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The art of apology
Franklin defends his craft
Touchiness over perceived slights is nothing new in American culture. Benjamin Franklin in 1731 printed an advertisement that provoked the ire of influential elements of Philadelphia society. The ad informed the public that a ship was about to leave Philadelphia for Barbados; it invited all who sought passage for themselves or their cargo to approach the captain for terms. It concluded with a curious proviso: "No Sea Hens nor Black Gowns will be admitted on any terms."
Franklin wasn't quite sure what this last statement meant, but the person ordering the ad wanted it included, and in it went.
No sooner was the ad posted around Philadelphia than Franklin began hearing complaints from members of the clergy. Sea hens were noisy, meddlesome birds, and priests of the Church of England - "black gowns" - were insulted to be associated with them, let alone excluded from the voyage. They demanded an apology from Franklin for printing such a libel.
He gave them an apology, but it wasn't what they had in mind. "Apology" then as now had two meanings: an expression of remorse, and a justification of one's actions. Franklin's critics wanted the former; they got the latter.
"Printers are educated in the Belief that when Men differ in opinion, both sides ought equally to have the Advantage of being heard by the Publick; and that when Truth and Error have fair Play, the former is always an overmatch for the latter," he said. "Hence they cheerfully serve all contending writers that pay them well."
"It is unreasonable to imagine printers approve of everything they print, and to censure them on any particular thing accordingly," Franklin continued, "since in the way of their business they print such great variety of things opposite and contradictory."
Franklin asked his readers to consider what would be the result of printers following a course like the one implied by his critics. "If all of that business should make such a resolution and abide by it, an end would thereby be put to free writing, and the world would afterwards have nothing to read but what happened to be the opinion of printers."
A like result would follow from excessive diffidence on the part of printers. "If all printers were determined not to print anything till they were sure it would offend nobody, there would be very little printed," he said.
Franklin did not ignore the hurt feelings. He explained that he had not been aware of the pejorative connotations of "sea hens," In fact, he said he had never heard the term before he read it in the copy that was handed to him to print. He noted that he counted clergymen among his friends. He remarked that if he had intended to harm the ministers, he could have done so more directly.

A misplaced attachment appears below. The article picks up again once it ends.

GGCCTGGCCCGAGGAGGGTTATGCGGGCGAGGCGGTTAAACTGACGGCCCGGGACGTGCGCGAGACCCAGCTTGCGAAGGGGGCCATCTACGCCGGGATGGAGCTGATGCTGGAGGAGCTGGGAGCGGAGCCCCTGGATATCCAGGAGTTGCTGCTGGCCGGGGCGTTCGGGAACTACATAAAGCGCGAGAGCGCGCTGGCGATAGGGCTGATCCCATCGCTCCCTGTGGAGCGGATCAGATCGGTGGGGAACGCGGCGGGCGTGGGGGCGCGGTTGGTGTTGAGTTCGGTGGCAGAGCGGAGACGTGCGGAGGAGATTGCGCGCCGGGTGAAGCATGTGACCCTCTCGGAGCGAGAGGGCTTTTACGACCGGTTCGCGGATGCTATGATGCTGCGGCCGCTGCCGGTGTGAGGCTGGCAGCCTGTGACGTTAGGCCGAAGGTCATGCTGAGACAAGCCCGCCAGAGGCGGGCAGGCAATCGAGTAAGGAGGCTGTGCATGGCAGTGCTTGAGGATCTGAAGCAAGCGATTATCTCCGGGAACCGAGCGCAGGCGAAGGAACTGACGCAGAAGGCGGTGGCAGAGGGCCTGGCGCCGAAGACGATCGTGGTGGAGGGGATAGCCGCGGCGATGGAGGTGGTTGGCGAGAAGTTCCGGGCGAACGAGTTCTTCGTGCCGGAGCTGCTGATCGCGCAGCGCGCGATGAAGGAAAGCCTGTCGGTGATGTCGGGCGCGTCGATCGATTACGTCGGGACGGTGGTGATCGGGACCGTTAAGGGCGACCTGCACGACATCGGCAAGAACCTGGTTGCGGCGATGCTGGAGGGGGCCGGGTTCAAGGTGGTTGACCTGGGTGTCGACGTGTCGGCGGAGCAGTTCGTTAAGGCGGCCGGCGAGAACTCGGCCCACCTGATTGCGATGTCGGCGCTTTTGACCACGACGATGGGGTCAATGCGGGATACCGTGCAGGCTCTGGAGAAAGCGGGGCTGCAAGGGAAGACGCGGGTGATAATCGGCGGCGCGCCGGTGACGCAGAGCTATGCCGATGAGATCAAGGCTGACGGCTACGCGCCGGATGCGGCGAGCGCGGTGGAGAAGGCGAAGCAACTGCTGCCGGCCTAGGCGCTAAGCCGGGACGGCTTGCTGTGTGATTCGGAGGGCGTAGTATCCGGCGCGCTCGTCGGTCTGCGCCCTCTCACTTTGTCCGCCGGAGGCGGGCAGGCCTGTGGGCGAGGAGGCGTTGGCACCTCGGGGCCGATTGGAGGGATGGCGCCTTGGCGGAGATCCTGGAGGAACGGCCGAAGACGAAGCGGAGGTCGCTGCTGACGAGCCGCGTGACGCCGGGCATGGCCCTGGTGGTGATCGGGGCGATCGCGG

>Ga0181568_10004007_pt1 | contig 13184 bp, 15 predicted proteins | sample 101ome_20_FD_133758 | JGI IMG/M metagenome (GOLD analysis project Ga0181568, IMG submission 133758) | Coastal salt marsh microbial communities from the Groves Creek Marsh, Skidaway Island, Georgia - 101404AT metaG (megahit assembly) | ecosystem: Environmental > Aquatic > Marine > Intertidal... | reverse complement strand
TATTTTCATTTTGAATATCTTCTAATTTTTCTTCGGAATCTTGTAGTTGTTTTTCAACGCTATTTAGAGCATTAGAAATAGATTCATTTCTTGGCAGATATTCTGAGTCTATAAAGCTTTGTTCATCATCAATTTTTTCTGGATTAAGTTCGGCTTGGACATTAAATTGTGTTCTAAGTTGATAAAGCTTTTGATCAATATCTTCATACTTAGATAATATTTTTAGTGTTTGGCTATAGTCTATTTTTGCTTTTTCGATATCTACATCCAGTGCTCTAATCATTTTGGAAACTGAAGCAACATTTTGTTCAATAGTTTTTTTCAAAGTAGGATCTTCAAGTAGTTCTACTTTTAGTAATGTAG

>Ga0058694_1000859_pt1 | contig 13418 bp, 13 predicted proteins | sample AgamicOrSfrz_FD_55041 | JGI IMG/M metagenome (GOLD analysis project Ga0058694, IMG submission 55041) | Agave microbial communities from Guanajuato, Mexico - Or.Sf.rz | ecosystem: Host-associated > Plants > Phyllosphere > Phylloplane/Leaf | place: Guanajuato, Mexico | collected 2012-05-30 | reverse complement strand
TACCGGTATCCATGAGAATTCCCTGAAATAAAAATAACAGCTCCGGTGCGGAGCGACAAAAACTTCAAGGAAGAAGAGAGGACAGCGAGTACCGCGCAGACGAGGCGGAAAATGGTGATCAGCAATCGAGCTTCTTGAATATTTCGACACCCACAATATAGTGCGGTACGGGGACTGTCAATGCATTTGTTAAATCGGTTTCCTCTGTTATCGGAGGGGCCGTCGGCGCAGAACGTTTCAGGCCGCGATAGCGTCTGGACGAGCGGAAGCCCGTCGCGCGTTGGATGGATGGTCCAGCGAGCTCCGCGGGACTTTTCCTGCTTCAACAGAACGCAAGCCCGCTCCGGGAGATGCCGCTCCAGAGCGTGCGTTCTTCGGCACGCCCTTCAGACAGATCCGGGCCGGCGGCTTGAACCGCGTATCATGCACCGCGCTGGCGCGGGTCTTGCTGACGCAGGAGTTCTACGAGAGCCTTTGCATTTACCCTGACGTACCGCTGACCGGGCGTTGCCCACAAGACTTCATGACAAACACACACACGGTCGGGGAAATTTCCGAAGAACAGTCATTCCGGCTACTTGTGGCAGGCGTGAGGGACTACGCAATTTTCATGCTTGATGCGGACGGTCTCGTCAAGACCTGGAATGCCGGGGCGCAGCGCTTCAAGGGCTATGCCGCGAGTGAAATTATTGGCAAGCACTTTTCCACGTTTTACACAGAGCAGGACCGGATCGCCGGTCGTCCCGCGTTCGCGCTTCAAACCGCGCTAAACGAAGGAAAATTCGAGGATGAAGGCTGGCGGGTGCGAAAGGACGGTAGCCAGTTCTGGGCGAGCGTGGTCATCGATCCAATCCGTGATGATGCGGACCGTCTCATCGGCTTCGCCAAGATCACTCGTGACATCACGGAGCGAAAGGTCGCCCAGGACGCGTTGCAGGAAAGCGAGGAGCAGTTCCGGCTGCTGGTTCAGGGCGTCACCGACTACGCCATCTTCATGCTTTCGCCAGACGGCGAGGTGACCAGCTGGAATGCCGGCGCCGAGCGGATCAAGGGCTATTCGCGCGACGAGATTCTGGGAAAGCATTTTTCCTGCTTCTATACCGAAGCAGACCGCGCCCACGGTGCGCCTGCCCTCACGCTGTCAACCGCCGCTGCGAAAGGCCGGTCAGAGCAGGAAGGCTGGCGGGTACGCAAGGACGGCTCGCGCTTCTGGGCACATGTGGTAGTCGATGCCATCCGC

And finally, he wrote impishly, "I got five shillings by it."
Actually, this was no small matter for a struggling 25-year-old printer with a new wife and small child to support. "None who are angry with me would have given me so much to let it alone," Franklin said.
If they would, he might change his policy. This was the impishness again. "If all the People of different Opinions in this Province would engage to give me as much for not printing things they don’t like as I can get by printing them, I should probably live a very easy Life."
Franklin related a fable, as he often did to make a point. "A certain well-meaning Man and his Son were travelling towards a Market Town, with an Ass which they had to sell. The Road was bad; and the old Man therefore rid" - rode - "but the Son went a-foot. The first Passenger they met asked the Father if he was not ashamed to ride by himself and suffer the poor Lad to wade along thro’ the Mire; this induced him to take up his Son behind him. He had not travelled far when he met others, who said they were two unmerciful Lubbers to get both on the Back of that poor Ass in such a deep Road. Upon this the old Man gets off, and let his Son ride alone. The next they met called the Lad a graceless, rascally young Jackanapes to ride in that Manner thro’ the Dirt while his aged Father trudged along on Foot; and they said the old Man was a Fool for suffering it. He then bid his Son come down and walk with him, and they travell’d on leading the Ass by the Halter; ’till they met another Company, who called them a Couple of senseless Blockheads for going both on Foot in such a dirty Way, when they had an empty Ass with them, which they might ride upon. The old Man could bear no longer; My Son, said he, it grieves me much that we cannot please all these People: Let us throw the Ass over the next Bridge, and be no farther troubled with him.”
Franklin commented that if the old man had acted on this impulse, he would have been called a fool for trying to please all his critics. "Therefore, tho’ I have a Temper almost as complying as his, I intend not to imitate him in this last Particular. I consider the Variety of Humours among Men, and despair of pleasing every Body; yet I shall not therefore leave off Printing. I shall continue my Business. I shall not burn my Press and melt my Letters."
It was a good thing he did not. Franklin's letters and press became the basis for one of the most consequential careers in American history. And his defense of freedom of opinion - "When Truth and Error have fair Play, the former is always an overmatch for the latter" - is as pertinent today as it was in his time.